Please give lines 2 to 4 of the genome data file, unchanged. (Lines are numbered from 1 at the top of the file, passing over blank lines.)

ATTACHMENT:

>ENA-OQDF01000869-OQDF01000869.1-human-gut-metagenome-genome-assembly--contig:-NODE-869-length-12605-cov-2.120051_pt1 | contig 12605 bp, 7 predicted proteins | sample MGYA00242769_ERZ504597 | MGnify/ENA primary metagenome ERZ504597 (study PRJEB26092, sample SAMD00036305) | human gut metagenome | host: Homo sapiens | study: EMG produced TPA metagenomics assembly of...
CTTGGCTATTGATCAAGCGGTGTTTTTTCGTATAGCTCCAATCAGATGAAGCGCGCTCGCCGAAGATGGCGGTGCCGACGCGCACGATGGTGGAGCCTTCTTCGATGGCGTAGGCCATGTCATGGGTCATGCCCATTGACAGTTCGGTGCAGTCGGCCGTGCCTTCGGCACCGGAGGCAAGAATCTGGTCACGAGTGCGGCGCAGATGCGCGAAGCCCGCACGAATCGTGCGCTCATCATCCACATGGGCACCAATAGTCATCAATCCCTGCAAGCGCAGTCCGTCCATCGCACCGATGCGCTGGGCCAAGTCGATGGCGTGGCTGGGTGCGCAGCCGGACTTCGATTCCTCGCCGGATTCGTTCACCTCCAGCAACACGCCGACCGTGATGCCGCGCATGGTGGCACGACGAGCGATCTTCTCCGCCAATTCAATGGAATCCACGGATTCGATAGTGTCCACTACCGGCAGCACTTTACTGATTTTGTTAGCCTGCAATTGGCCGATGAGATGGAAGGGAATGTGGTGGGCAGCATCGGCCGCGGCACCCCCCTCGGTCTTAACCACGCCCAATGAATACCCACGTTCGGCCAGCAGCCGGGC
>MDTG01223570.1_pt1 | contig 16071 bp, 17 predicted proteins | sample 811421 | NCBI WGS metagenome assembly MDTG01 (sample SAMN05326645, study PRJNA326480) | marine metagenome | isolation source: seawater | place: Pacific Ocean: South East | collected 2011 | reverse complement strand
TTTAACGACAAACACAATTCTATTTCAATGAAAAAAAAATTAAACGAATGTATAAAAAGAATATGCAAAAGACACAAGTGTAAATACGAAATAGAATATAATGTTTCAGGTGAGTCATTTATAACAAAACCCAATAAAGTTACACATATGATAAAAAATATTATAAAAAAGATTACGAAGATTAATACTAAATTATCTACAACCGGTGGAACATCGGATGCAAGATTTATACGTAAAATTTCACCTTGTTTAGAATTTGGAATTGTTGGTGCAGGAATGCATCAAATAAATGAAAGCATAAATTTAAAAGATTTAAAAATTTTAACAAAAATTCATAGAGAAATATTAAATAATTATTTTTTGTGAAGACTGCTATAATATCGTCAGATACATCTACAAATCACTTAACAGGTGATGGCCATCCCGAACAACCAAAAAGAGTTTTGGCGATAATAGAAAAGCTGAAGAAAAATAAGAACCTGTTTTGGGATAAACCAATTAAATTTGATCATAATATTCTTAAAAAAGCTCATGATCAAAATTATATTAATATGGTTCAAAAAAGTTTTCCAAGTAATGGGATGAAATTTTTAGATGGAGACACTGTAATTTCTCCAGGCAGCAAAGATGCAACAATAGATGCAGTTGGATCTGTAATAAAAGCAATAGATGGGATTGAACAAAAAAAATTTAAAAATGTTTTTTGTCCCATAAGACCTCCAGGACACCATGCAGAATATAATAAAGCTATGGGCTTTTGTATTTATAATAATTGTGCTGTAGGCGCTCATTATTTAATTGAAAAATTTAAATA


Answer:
CTTGGCTATTGATCAAGCGGTGTTTTTTCGTATAGCTCCAATCAGATGAAGCGCGCTCGCCGAAGATGGCGGTGCCGACGCGCACGATGGTGGAGCCTTCTTCGATGGCGTAGGCCATGTCATGGGTCATGCCCATTGACAGTTCGGTGCAGTCGGCCGTGCCTTCGGCACCGGAGGCAAGAATCTGGTCACGAGTGCGGCGCAGATGCGCGAAGCCCGCACGAATCGTGCGCTCATCATCCACATGGGCACCAATAGTCATCAATCCCTGCAAGCGCAGTCCGTCCATCGCACCGATGCGCTGGGCCAAGTCGATGGCGTGGCTGGGTGCGCAGCCGGACTTCGATTCCTCGCCGGATTCGTTCACCTCCAGCAACACGCCGACCGTGATGCCGCGCATGGTGGCACGACGAGCGATCTTCTCCGCCAATTCAATGGAATCCACGGATTCGATAGTGTCCACTACCGGCAGCACTTTACTGATTTTGTTAGCCTGCAATTGGCCGATGAGATGGAAGGGAATGTGGTGGGCAGCATCGGCCGCGGCACCCCCCTCGGTCTTAACCACGCCCAATGAATACCCACGTTCGGCCAGCAGCCGGGC
>MDTG01223570.1_pt1 | contig 16071 bp, 17 predicted proteins | sample 811421 | NCBI WGS metagenome assembly MDTG01 (sample SAMN05326645, study PRJNA326480) | marine metagenome | isolation source: seawater | place: Pacific Ocean: South East | collected 2011 | reverse complement strand
TTTAACGACAAACACAATTCTATTTCAATGAAAAAAAAATTAAACGAATGTATAAAAAGAATATGCAAAAGACACAAGTGTAAATACGAAATAGAATATAATGTTTCAGGTGAGTCATTTATAACAAAACCCAATAAAGTTACACATATGATAAAAAATATTATAAAAAAGATTACGAAGATTAATACTAAATTATCTACAACCGGTGGAACATCGGATGCAAGATTTATACGTAAAATTTCACCTTGTTTAGAATTTGGAATTGTTGGTGCAGGAATGCATCAAATAAATGAAAGCATAAATTTAAAAGATTTAAAAATTTTAACAAAAATTCATAGAGAAATATTAAATAATTATTTTTTGTGAAGACTGCTATAATATCGTCAGATACATCTACAAATCACTTAACAGGTGATGGCCATCCCGAACAACCAAAAAGAGTTTTGGCGATAATAGAAAAGCTGAAGAAAAATAAGAACCTGTTTTGGGATAAACCAATTAAATTTGATCATAATATTCTTAAAAAAGCTCATGATCAAAATTATATTAATATGGTTCAAAAAAGTTTTCCAAGTAATGGGATGAAATTTTTAGATGGAGACACTGTAATTTCTCCAGGCAGCAAAGATGCAACAATAGATGCAGTTGGATCTGTAATAAAAGCAATAGATGGGATTGAACAAAAAAAATTTAAAAATGTTTTTTGTCCCATAAGACCTCCAGGACACCATGCAGAATATAATAAAGCTATGGGCTTTTGTATTTATAATAATTGTGCTGTAGGCGCTCATTATTTAATTGAAAAATTTAAATA